But work’s recently recommenced, and nearly three years after the fences came down and people realised the path had been destroyed, Durkan Homes has finally replaced it. It actually opened on 11 January, and huge credit must go to local councillor Mary Mills, who cut the ribbon that day.
Looking back at the original May 2010 post, mind, it’s striking just how many of the complaints – of poor communication and council arrogance – still ring true now, particularly in light of recent events. And that was just after an election…
Further up the path, there’s some dramatic progress along the remaining closed section of the path, between Delta Wharf and Drawdock Road, just next to the Dome…
The whole thing’s being rebuilt – including the river wall, and the slipway at the end of Drawdock Road. Might be a while yet. And before you ask, there’s still no sign of Delta Wharf turning into a beach for the 2012 Olympics…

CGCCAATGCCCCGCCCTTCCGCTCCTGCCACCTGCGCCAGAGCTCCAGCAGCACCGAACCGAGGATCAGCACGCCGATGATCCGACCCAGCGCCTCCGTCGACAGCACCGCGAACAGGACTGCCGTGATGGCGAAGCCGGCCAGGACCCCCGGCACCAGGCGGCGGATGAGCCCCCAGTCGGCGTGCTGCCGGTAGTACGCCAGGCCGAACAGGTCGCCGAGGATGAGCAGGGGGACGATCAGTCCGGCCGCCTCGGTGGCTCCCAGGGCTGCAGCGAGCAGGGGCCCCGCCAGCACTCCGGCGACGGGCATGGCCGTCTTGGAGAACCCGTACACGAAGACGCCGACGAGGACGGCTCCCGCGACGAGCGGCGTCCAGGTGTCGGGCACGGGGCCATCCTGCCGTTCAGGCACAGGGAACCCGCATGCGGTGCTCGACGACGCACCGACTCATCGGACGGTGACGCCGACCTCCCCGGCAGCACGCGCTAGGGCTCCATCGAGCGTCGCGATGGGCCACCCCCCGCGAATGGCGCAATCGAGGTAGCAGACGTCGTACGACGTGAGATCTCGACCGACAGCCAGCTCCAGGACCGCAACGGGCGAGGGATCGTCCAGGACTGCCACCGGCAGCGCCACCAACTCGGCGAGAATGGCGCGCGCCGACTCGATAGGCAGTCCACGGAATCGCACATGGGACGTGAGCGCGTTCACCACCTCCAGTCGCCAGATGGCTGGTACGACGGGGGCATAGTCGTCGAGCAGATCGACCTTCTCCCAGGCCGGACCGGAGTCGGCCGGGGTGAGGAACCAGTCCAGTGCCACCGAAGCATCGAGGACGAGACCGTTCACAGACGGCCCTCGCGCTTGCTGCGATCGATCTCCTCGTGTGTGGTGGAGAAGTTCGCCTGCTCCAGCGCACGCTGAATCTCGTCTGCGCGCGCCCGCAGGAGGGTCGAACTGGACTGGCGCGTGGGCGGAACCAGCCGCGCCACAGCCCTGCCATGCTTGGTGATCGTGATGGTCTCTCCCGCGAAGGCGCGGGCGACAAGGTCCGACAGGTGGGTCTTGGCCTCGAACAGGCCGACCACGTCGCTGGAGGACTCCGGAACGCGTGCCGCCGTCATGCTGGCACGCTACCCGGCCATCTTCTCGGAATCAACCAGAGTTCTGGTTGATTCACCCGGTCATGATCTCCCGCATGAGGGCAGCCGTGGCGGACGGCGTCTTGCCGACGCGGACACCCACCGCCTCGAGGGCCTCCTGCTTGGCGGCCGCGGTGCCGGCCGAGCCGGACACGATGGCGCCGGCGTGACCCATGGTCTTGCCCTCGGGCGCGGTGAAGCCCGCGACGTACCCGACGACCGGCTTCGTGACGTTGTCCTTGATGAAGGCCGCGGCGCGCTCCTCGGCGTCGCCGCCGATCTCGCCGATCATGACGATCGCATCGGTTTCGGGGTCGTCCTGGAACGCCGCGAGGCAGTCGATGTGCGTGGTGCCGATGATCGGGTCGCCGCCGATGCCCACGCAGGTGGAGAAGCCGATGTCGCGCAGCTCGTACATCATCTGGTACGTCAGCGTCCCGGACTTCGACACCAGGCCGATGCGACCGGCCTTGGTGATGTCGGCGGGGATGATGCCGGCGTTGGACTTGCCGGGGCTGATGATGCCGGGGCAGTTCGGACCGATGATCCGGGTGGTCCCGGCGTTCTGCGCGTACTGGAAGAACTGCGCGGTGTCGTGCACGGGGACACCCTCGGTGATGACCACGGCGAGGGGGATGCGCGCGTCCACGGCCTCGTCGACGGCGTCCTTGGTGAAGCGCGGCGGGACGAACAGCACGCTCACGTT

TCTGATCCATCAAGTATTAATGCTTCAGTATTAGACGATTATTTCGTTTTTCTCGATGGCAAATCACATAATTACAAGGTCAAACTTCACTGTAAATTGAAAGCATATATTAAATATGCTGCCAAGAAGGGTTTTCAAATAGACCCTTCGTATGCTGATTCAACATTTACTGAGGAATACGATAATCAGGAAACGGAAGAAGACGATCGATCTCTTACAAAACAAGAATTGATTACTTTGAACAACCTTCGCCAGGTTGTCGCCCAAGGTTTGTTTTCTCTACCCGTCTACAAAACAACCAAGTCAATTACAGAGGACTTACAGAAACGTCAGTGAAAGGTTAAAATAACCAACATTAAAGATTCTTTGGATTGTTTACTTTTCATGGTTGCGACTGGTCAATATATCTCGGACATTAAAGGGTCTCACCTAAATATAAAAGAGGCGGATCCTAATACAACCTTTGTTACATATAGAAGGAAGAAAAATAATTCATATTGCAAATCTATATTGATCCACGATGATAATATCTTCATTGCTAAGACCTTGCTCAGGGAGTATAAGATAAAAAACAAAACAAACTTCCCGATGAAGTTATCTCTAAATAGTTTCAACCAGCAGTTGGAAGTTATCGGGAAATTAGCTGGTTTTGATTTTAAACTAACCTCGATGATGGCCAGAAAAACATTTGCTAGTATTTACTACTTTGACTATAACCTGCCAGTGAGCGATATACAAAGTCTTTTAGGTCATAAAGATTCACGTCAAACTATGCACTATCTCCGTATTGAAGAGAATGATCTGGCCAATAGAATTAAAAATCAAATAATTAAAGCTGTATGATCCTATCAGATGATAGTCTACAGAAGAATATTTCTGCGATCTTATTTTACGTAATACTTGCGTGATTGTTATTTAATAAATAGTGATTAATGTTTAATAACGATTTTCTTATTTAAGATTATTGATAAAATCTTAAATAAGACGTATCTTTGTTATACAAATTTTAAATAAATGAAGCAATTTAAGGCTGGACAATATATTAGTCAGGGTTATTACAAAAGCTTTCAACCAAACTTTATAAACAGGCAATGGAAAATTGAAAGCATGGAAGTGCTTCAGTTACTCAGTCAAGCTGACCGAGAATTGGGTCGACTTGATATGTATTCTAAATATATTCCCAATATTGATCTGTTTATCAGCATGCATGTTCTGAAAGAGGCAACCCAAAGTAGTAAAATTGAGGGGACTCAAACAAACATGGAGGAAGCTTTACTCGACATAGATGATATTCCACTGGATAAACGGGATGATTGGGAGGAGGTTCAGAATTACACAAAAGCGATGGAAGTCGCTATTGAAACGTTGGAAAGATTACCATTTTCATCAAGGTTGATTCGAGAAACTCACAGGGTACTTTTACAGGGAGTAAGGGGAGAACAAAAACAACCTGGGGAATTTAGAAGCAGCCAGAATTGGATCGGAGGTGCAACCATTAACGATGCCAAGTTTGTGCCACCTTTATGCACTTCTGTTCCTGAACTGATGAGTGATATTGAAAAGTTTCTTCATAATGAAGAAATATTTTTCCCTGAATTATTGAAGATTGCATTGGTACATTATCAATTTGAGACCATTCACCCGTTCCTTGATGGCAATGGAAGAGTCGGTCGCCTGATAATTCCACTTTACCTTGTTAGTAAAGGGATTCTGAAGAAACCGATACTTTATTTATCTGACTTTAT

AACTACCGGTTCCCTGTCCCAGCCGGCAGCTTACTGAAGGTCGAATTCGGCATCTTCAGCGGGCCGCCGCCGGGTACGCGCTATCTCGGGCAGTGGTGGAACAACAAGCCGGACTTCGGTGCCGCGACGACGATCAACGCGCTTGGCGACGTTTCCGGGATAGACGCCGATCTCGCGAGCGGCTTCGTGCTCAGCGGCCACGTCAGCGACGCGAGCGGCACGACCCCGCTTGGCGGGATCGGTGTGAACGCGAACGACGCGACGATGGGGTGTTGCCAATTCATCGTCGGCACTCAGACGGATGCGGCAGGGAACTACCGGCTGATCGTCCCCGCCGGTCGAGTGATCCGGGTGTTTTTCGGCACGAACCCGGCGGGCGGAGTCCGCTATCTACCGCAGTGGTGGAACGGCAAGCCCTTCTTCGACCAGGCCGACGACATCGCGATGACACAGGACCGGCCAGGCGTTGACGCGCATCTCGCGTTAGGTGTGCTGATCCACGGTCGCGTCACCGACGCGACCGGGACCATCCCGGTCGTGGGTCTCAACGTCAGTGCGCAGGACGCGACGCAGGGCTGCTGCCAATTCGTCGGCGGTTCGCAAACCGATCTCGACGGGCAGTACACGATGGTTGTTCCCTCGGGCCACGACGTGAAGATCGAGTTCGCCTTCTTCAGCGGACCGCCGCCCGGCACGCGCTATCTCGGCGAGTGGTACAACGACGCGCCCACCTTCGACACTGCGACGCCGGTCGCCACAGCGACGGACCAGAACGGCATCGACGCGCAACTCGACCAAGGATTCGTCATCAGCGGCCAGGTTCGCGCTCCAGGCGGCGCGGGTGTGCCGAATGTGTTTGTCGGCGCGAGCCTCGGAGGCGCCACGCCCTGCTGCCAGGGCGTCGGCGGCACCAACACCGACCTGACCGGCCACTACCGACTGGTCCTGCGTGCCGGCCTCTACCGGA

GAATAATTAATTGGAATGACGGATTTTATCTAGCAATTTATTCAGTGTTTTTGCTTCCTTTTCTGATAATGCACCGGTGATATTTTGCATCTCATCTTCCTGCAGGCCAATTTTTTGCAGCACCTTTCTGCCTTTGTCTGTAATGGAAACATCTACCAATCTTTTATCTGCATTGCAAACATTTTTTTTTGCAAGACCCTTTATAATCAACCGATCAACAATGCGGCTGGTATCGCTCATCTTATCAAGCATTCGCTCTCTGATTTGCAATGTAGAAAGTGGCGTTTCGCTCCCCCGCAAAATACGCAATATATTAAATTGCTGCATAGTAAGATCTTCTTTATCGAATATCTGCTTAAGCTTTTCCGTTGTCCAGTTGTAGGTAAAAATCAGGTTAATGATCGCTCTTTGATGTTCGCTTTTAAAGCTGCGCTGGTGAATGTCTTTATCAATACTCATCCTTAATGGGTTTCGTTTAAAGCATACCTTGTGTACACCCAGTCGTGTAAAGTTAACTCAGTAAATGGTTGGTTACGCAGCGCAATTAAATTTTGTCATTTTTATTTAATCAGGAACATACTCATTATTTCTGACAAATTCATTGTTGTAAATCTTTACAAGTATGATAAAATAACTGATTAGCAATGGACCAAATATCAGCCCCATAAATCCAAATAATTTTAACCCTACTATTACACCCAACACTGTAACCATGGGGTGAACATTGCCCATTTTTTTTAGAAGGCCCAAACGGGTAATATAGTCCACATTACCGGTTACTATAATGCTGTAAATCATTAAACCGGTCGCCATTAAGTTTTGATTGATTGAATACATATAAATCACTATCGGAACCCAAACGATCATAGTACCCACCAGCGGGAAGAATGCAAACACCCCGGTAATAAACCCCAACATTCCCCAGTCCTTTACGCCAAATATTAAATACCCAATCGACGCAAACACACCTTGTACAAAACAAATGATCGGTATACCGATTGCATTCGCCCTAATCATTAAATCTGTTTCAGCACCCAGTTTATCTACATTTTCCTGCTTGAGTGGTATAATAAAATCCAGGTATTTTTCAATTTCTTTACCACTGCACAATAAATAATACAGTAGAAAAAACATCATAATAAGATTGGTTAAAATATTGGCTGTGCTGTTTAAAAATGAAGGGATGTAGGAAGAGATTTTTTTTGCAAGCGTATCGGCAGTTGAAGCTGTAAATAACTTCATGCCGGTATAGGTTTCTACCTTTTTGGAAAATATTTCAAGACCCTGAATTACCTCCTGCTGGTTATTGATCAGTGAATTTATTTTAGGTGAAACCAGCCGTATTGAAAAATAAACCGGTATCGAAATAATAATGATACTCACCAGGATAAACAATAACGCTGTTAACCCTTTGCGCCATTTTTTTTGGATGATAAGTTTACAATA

But at least now most of the path is now open, except for that short section – should you be walking or cycling it westbound, keep a very close eye for the pathway that takes you back onto it (just beyond the oddly-pointless traffic lights at the top of the Blackwall Tunnel escape ramp).
All of which gives you the chance for a proper walk or cycle along the Thames, and to enjoy the work of the secretive Greenwich Guerrilla Knitters. Their creations are holding up well, despite the winter.
9.15pm update: A committee of councillors will be discussing a report into cycling along the Thames Path (that’s along the whole borough, from Deptford to Thamesmead) at 7pm on Tuesday 12 February, at Woolwich Town Hall.
There’s plenty of competition for the title, but Lovell’s Wharf may well be Greenwich’s worst development site. Not content with having destroyed the riverside path, developers London & Regional Properties now want to have 13-storey tower blocks on the site – similar to the original plans for the site, thrown out some years back.
From The Greenwich Phantom: